Welcome to Uluwatu Temple, Bali
Pura Luhur Uluwatu is one of Bali’s kayangan jagat (directional temples) and guards Bali from evil spirits from the SW, in which dwell major deities, in Uluwatu’s case; Bhatara Rudra, God of the elements and of cosmic force majeures. Bali’s most spectacular temples located high on a cliff top at the edge of a plateau 250 feet above the waves of the Indian Ocean. Uluwatu lies at the southern tip of Bali in Badung Regency. Dedicated to the spirits of the sea, the famous Pura Luhur Uluwatu temple is an architectural wonder in black coral rock, beautifully designed with spectacular views. This is a popular place to enjoy the sunset. Famous not only for its unique position, Uluwatu also boasts one of the oldest temples in Bali, Pura Uluwatu. Most of Bali’s regencies have Pura Luhur (literally high temples or ascension temples) which become the focus for massive pilgrimages during three or five day odalan anniversaries. The photogenic Tanah Lot and the Bat Cave temple, Goa Lawah, is also Pura Luhur. Not all Pura Luhur are on the coast, however but all have inspiring locations, overlooking large bodies of water.
Guides, once famously mercenary, hassle visitors less than they used to, although they will offer to “protect” you from the monkeys, for a tip of course. Note that while you are free to walk around the temple grounds, the central courtyards can only be entered during special rituals. Pura Uluwatu is located on the cliff top close to the famous surf break on the SW of the Bukit peninsula. Empu Kuturan, a Javanese Hindu priest who built the tiered meru, founded the temple in the 10th century and a shrine here as well as at other key locations longs the Balinese coast. In the 15th Century the great pilgrim priest Dhang Hyang Dwijendra, who established the present form of Hindu-Dharma religion, chose Pura Uluwatu as his last earthly abode: history records that Dwijendra achieved moksa (oneness with the godhead, in a flash of blazing light) while meditating at Uluwatu. The temple is regarded, by Brahman’s island wide, as his holy ‘tomb’. Legend also tells us that Dwijendra was the architect of the beautiful temple, as well as many other major temples on Bali, Lombok and Sumbawa. In the 17th century Niratha also from Java came to Bali and built temples, adding to Uluwatu.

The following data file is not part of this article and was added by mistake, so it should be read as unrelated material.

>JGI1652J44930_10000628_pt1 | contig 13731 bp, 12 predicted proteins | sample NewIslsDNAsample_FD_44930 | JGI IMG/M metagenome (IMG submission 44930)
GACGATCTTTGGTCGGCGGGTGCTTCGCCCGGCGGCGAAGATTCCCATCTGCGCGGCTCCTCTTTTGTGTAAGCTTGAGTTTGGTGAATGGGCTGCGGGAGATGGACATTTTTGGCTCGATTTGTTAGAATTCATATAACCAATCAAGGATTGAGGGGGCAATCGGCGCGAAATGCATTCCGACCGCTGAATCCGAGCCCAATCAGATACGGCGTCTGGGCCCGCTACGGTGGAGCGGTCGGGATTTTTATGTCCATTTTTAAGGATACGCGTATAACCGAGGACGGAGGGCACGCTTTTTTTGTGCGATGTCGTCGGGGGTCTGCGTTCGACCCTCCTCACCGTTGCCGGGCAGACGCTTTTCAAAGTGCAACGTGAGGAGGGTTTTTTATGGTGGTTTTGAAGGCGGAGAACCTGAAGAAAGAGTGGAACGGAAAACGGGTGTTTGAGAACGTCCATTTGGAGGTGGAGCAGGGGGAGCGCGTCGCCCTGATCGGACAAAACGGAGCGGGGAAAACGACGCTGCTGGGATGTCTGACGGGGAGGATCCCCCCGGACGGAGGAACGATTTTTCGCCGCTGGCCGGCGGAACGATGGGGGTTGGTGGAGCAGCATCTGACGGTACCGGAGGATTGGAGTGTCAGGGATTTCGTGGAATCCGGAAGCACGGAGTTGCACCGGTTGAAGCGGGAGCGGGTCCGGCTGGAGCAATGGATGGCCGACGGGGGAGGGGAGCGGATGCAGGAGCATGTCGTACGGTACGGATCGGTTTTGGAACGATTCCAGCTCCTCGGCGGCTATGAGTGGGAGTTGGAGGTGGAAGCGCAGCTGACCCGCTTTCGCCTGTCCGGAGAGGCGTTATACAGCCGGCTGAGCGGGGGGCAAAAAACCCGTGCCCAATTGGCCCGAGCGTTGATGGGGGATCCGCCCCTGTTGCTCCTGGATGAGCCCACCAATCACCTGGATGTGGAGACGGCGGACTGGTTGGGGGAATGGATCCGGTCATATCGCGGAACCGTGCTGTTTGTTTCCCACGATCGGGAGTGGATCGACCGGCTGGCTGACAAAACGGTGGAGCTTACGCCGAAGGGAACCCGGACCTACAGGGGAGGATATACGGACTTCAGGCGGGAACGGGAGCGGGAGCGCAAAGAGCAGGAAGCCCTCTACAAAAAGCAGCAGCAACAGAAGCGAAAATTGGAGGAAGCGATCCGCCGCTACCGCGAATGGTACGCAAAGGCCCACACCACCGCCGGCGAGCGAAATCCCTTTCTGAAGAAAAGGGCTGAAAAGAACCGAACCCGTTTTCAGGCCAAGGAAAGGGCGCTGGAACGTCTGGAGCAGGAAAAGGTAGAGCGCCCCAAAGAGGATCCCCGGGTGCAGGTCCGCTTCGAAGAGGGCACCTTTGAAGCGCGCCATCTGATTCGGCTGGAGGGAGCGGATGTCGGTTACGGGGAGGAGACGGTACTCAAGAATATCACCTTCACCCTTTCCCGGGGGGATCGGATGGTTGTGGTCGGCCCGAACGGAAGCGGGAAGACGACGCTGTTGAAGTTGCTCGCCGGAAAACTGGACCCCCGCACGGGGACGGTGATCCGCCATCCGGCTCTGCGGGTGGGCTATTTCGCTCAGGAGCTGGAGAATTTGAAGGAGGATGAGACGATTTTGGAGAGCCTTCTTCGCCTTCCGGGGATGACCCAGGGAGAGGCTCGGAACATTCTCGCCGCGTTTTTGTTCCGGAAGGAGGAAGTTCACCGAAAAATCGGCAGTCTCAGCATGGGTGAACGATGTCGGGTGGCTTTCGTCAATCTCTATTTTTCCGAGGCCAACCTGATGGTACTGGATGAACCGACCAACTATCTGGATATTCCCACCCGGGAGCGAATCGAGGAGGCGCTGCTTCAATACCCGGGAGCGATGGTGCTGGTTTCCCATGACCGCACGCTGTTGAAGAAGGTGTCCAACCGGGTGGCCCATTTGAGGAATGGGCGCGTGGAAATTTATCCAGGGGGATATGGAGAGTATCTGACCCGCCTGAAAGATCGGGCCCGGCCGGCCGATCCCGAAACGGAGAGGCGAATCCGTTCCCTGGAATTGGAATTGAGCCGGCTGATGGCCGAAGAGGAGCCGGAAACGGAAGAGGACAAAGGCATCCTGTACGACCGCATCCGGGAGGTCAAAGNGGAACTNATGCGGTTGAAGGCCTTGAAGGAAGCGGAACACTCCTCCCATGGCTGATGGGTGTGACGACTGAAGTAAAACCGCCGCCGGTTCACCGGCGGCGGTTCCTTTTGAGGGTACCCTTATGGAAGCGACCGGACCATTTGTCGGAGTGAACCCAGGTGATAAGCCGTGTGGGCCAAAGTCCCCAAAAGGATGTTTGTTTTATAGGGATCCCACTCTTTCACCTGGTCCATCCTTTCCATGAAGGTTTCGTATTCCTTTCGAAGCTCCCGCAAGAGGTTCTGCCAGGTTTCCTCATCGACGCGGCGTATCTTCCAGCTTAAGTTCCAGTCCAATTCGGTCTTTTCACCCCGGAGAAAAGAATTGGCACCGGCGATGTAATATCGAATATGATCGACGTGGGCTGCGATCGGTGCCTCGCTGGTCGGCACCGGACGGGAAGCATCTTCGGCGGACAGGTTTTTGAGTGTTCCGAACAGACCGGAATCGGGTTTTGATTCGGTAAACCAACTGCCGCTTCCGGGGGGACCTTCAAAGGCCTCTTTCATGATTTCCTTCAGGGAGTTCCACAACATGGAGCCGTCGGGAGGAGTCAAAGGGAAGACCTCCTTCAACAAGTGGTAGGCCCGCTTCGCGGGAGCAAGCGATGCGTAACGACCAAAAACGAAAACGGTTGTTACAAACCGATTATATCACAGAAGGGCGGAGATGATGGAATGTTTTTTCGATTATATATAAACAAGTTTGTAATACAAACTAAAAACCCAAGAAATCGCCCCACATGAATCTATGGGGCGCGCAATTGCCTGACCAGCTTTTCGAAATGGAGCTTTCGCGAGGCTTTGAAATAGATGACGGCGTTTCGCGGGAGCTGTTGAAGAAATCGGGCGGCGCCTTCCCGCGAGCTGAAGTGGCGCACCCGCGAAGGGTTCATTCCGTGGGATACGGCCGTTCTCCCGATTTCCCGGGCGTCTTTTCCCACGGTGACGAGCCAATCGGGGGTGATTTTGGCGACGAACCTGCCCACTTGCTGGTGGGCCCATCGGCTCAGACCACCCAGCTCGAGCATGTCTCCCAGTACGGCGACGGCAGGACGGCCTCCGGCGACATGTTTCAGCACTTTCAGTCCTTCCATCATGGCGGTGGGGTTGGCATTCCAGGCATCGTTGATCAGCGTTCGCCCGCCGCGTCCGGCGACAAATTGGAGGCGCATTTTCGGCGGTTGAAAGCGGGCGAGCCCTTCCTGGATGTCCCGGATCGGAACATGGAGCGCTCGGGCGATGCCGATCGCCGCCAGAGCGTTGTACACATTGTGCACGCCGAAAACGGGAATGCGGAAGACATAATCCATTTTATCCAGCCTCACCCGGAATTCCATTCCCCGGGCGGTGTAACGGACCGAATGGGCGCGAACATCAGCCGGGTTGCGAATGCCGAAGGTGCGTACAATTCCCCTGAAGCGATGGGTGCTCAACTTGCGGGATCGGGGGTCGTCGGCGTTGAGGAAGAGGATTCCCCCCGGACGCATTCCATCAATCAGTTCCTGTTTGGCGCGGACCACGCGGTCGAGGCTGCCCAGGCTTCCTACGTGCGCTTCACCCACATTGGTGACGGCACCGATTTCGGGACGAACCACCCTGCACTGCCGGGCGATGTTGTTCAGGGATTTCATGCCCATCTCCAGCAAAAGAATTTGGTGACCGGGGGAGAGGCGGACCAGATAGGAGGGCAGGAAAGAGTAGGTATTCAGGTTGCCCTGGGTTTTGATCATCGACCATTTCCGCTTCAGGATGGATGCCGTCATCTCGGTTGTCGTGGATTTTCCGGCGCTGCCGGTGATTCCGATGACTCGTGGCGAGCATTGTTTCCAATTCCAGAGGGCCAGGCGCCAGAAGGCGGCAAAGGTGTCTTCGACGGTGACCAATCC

Behind the main pagoda of Pura Uluwatu’s small inner sanctum, a limestone statue of a Brahman priest surveys the Indian Ocean-it is said the statue represents the founding priest Dwijendra. Another shrine within the complex represents the boat on which Dwijendra traveled from, then, Hindu Java. According to legend he arrived at Pura Peti Tenget, north of Kuta. Uluwatu Beach is known for its surf and, in nearby hostelries, its full moon rage parties. It rages at the temple too but in an orderly way, thanks to the royal house of Puri Agung Jero Kuta, Denpasar, who are the temple’s hereditary pangemong (custodians). Hundreds of nobles from this family, and many ‘devotees’ (pengayah) and village pemangku priests from nearby hamlets, ensure that every seven months (on Anggar Kasih Medangsya by the Wuku Calendar, to be exact) the festival is run efficiently, and most elegantly. The palace is proud of its ancestral role: it manages the awesome logistics with fitting dignity.
Being a popular surfing spot for the very experienced, Uluwatu offers a wonderful vantage point to view a spectacular sunset. Warungs or small restaurants perched on the cliff offer a comfortable spot to survey the vast Indian Ocean beyond and below the 100-meter-high cliffs with panorama on three sides. Monkeys inhabit the temple and cliff face hoping for a banana or some peanuts from the visitors.